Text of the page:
A novel thing happened the other morning. I stepped outside to get the newspaper and to check on the neighbor, and wow! I could smell dirt and moisture! We had humidity for the first time in a month or two. Whee! And then a low-pressure trough set up to the west, raced east, and we got “dry lined.” All that lovely moisture ended up in Oklahoma. And the Okies failed to send it back, prompting a few discouraging words and unhappy glares eastward.
I suspect most of my readers live in places where a dry-line means, oh, the bus route that does not go near any bars, or is shorthand for what your grandmother hung clothing on after she washed it. Here, it means a wind shift line, changing from southeast or south to west-south-west. As the dry-line passes, the southwesterly fetch pushes the moisture away, the dew-point drops, and the temperature usually climbs. I will admit, in late April and May, I am not always sad to watch the dry-line sweep through, because that means someone else will get tornadoed, usually Oklahoma and eastern Texas.
First I noticed that the sky had clouds, and that it was still in the 50s. Since the forecast was for the low 40s, that suggested humidity had come on overnight. The clouds undershot, with brilliant pink bits below the blue-purple, then generalized salmon, then grey and blue and white. The air felt warm and fat, rich with water. Most people open the house to let moisture out, but I had the windows open to let it in. I left to go do some things around 0900 and stopped to watch the clouds. They travelled from west to east at a brisk pace, warning that the winds aloft had already shifted.
The morning stayed pretty moist, with dew-points in the upper 40s until 1030 or so. Then the shift began, the air grew noticeably drier. Although high clouds remained, and some mid-level clouds dropped virga that looked impressive but never reached the ground, the moisture had departed. The air temperature and dew-point moved farther and farther apart, alas. What stings is that on radar, it looks like light rain. That light rain gets within a few thousand feet of the ground and evaporates, going right back home.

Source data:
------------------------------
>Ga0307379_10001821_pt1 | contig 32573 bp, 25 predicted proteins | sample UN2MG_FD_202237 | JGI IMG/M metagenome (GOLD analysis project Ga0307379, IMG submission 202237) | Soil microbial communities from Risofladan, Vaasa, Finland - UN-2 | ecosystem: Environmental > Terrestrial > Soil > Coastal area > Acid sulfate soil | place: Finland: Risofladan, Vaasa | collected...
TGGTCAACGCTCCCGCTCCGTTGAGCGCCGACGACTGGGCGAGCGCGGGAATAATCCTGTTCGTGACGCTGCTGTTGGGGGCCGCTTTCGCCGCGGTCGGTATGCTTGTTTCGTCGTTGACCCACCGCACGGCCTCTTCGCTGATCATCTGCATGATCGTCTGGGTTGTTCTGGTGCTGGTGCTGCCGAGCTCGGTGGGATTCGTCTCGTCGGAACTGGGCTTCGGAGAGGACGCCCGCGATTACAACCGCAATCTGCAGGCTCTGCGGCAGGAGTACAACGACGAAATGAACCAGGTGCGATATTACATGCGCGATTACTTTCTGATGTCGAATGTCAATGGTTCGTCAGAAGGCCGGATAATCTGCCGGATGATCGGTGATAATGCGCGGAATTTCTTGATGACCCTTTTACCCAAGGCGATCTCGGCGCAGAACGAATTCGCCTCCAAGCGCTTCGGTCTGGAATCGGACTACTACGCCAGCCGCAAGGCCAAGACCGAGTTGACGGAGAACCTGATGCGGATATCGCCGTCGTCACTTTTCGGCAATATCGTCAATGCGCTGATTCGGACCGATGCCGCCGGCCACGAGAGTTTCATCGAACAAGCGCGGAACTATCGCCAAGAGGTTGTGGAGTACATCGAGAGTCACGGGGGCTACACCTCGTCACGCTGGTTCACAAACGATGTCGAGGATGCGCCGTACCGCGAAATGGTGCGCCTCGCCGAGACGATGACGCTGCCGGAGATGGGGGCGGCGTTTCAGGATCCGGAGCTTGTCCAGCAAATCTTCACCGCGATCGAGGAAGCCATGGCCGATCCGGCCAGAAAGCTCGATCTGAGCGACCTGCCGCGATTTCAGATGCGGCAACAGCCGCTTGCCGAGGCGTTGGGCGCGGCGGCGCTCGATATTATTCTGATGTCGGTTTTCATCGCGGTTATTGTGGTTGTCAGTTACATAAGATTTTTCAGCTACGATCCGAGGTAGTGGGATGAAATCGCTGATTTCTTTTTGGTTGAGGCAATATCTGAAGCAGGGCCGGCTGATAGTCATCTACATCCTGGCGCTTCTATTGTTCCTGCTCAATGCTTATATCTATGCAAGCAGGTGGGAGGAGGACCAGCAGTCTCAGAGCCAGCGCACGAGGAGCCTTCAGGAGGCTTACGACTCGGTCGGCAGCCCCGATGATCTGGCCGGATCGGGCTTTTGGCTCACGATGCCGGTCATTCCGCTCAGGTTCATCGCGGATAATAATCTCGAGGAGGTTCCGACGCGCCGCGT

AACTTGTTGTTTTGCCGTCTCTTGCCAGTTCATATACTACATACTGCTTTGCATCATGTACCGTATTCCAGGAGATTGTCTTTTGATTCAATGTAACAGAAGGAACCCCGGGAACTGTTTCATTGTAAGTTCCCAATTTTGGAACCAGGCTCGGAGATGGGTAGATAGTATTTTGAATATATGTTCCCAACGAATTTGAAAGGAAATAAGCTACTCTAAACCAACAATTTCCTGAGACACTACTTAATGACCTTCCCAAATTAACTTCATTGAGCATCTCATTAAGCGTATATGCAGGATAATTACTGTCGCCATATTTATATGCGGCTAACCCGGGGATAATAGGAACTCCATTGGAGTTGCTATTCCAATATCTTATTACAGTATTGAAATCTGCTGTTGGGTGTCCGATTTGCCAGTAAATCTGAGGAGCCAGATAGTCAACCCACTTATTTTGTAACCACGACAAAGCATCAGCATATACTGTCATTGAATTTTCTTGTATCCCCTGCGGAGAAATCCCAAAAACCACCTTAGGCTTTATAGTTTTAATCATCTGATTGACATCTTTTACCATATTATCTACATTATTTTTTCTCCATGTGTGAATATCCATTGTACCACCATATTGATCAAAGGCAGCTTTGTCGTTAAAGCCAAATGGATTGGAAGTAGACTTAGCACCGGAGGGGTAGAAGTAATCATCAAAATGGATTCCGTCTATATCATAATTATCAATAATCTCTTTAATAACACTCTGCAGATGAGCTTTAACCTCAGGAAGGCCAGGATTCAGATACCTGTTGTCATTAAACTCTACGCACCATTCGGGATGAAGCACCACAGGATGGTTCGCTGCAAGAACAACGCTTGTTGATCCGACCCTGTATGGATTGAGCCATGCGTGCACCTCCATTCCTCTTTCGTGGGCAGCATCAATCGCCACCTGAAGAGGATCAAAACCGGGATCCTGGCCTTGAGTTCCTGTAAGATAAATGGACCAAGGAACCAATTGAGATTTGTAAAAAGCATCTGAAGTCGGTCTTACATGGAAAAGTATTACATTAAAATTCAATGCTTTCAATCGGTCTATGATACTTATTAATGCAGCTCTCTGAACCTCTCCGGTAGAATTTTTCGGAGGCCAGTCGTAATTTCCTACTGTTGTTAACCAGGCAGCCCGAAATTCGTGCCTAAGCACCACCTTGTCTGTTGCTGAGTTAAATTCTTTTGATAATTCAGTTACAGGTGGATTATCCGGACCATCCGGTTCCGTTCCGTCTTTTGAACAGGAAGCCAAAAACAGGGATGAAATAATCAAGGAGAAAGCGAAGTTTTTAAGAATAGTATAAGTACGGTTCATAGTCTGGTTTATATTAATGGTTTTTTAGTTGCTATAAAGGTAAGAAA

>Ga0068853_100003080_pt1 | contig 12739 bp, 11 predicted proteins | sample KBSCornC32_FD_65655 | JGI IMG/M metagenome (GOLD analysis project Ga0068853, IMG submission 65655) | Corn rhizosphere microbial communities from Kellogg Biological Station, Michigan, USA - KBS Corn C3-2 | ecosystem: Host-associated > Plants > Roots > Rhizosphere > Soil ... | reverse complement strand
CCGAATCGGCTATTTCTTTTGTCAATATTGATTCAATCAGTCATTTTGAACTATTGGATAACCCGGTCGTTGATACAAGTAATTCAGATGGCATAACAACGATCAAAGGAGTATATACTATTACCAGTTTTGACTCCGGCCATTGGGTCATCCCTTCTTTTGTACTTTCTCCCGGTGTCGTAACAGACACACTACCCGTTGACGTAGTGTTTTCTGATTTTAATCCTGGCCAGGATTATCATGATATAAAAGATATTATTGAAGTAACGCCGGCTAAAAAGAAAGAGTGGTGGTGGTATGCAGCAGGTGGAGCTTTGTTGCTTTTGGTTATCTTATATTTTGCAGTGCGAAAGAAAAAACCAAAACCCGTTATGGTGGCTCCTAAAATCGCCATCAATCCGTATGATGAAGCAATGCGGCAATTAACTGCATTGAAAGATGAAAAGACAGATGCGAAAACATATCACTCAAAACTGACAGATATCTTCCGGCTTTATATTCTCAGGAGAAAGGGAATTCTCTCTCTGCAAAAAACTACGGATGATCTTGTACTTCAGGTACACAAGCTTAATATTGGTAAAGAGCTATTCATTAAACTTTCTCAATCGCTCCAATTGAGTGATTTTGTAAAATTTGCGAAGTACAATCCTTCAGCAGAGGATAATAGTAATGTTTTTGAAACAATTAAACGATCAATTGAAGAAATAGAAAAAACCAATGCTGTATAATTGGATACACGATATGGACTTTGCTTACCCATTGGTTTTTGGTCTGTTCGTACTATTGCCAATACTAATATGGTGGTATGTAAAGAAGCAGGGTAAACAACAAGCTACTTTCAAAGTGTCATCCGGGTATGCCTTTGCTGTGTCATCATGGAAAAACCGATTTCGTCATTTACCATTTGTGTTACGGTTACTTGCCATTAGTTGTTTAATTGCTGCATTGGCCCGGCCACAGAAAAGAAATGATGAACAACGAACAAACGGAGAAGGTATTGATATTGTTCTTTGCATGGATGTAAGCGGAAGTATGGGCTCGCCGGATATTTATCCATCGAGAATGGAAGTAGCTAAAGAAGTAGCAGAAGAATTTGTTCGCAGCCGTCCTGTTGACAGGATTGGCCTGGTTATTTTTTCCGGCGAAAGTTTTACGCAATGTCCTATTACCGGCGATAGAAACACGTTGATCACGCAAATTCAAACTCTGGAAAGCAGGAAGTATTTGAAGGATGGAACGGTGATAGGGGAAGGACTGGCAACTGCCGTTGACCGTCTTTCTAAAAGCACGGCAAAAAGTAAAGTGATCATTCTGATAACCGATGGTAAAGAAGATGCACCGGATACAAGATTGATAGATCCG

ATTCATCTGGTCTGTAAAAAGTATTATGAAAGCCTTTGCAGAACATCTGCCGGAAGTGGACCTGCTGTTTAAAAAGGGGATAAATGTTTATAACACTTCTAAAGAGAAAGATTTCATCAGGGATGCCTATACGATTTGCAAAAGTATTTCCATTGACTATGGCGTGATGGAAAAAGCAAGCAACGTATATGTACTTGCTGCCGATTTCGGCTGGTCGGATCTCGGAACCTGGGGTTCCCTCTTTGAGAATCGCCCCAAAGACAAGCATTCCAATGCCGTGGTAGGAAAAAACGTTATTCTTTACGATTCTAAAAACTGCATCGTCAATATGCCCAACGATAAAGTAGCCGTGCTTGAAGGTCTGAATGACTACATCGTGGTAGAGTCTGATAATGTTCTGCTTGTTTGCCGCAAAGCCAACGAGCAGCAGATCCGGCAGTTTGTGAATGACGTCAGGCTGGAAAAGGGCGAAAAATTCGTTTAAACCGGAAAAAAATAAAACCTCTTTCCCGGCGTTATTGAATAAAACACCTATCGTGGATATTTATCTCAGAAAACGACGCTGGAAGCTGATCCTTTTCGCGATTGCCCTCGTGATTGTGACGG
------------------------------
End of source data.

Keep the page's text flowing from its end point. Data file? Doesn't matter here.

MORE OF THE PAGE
Today there was no severe weather expected. When it gets exciting is the combination of a low pressure center (a Low), a trailing cold front, and the dry-line. Where the three meet is called a triple-point, and that’s usually where you get strong, long-lived, rotating thunderstorms. You do not want to be there. For a few years I lived and worked in a small city just west of the dry-line, and the airport bums and my medical staff and I would sit outside on summer evenings, watching the storms form, turn dramatic gold and pink with sunset, and drop tornadoes to the east of us. Not that we lacked for storms, but the heavy-duty monsters just couldn’t get enough moisture to do large amounts of damage where we were. Most of the time. There was that memorable night when the regional AM farm radio station’s DJ started reading the warning list, stopped, and said, “If you can hear me, you are under a warning. Take cover.” He wasn’t kidding, either.
But not that morning. No, that morning I enjoyed smelling the scent of moisture, opened the house to air, and waved by-by to all that humidity as the dry-line swept through. Win some, lose some.